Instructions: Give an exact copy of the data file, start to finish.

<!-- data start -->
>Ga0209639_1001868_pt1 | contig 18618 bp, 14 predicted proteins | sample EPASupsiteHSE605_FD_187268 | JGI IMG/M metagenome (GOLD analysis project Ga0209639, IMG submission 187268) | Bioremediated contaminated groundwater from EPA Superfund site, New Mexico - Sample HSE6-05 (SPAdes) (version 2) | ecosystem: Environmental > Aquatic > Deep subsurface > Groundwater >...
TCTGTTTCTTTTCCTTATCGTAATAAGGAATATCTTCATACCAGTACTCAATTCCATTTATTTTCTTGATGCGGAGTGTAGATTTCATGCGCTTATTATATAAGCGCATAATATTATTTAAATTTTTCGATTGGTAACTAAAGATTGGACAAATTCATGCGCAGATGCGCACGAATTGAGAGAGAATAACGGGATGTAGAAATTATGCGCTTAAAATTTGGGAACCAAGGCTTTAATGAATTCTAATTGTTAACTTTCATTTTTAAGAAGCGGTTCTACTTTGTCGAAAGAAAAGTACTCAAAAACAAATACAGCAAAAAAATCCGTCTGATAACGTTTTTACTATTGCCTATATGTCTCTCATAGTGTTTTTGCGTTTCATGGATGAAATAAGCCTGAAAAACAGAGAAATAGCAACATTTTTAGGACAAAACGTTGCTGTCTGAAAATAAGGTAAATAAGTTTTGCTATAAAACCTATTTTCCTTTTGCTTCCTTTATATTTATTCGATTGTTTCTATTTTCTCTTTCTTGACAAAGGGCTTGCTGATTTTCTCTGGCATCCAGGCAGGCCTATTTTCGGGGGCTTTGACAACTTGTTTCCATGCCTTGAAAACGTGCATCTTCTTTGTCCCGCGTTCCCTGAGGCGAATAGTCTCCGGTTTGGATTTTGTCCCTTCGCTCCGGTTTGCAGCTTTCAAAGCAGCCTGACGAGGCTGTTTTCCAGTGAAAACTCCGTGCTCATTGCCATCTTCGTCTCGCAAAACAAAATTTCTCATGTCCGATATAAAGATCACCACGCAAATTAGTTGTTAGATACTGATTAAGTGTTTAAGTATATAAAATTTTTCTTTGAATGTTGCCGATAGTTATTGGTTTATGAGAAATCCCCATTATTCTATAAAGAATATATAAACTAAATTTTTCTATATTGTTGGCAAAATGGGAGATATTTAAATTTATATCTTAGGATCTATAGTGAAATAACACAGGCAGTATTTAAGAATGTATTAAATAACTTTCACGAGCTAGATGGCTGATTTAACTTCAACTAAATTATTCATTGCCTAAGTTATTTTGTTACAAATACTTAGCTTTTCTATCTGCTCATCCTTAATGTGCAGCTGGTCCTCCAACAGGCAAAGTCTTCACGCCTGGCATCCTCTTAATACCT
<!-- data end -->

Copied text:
>Ga0209639_1001868_pt1 | contig 18618 bp, 14 predicted proteins | sample EPASupsiteHSE605_FD_187268 | JGI IMG/M metagenome (GOLD analysis project Ga0209639, IMG submission 187268) | Bioremediated contaminated groundwater from EPA Superfund site, New Mexico - Sample HSE6-05 (SPAdes) (version 2) | ecosystem: Environmental > Aquatic > Deep subsurface > Groundwater >...
TCTGTTTCTTTTCCTTATCGTAATAAGGAATATCTTCATACCAGTACTCAATTCCATTTATTTTCTTGATGCGGAGTGTAGATTTCATGCGCTTATTATATAAGCGCATAATATTATTTAAATTTTTCGATTGGTAACTAAAGATTGGACAAATTCATGCGCAGATGCGCACGAATTGAGAGAGAATAACGGGATGTAGAAATTATGCGCTTAAAATTTGGGAACCAAGGCTTTAATGAATTCTAATTGTTAACTTTCATTTTTAAGAAGCGGTTCTACTTTGTCGAAAGAAAAGTACTCAAAAACAAATACAGCAAAAAAATCCGTCTGATAACGTTTTTACTATTGCCTATATGTCTCTCATAGTGTTTTTGCGTTTCATGGATGAAATAAGCCTGAAAAACAGAGAAATAGCAACATTTTTAGGACAAAACGTTGCTGTCTGAAAATAAGGTAAATAAGTTTTGCTATAAAACCTATTTTCCTTTTGCTTCCTTTATATTTATTCGATTGTTTCTATTTTCTCTTTCTTGACAAAGGGCTTGCTGATTTTCTCTGGCATCCAGGCAGGCCTATTTTCGGGGGCTTTGACAACTTGTTTCCATGCCTTGAAAACGTGCATCTTCTTTGTCCCGCGTTCCCTGAGGCGAATAGTCTCCGGTTTGGATTTTGTCCCTTCGCTCCGGTTTGCAGCTTTCAAAGCAGCCTGACGAGGCTGTTTTCCAGTGAAAACTCCGTGCTCATTGCCATCTTCGTCTCGCAAAACAAAATTTCTCATGTCCGATATAAAGATCACCACGCAAATTAGTTGTTAGATACTGATTAAGTGTTTAAGTATATAAAATTTTTCTTTGAATGTTGCCGATAGTTATTGGTTTATGAGAAATCCCCATTATTCTATAAAGAATATATAAACTAAATTTTTCTATATTGTTGGCAAAATGGGAGATATTTAAATTTATATCTTAGGATCTATAGTGAAATAACACAGGCAGTATTTAAGAATGTATTAAATAACTTTCACGAGCTAGATGGCTGATTTAACTTCAACTAAATTATTCATTGCCTAAGTTATTTTGTTACAAATACTTAGCTTTTCTATCTGCTCATCCTTAATGTGCAGCTGGTCCTCCAACAGGCAAAGTCTTCACGCCTGGCATCCTCTTAATACCT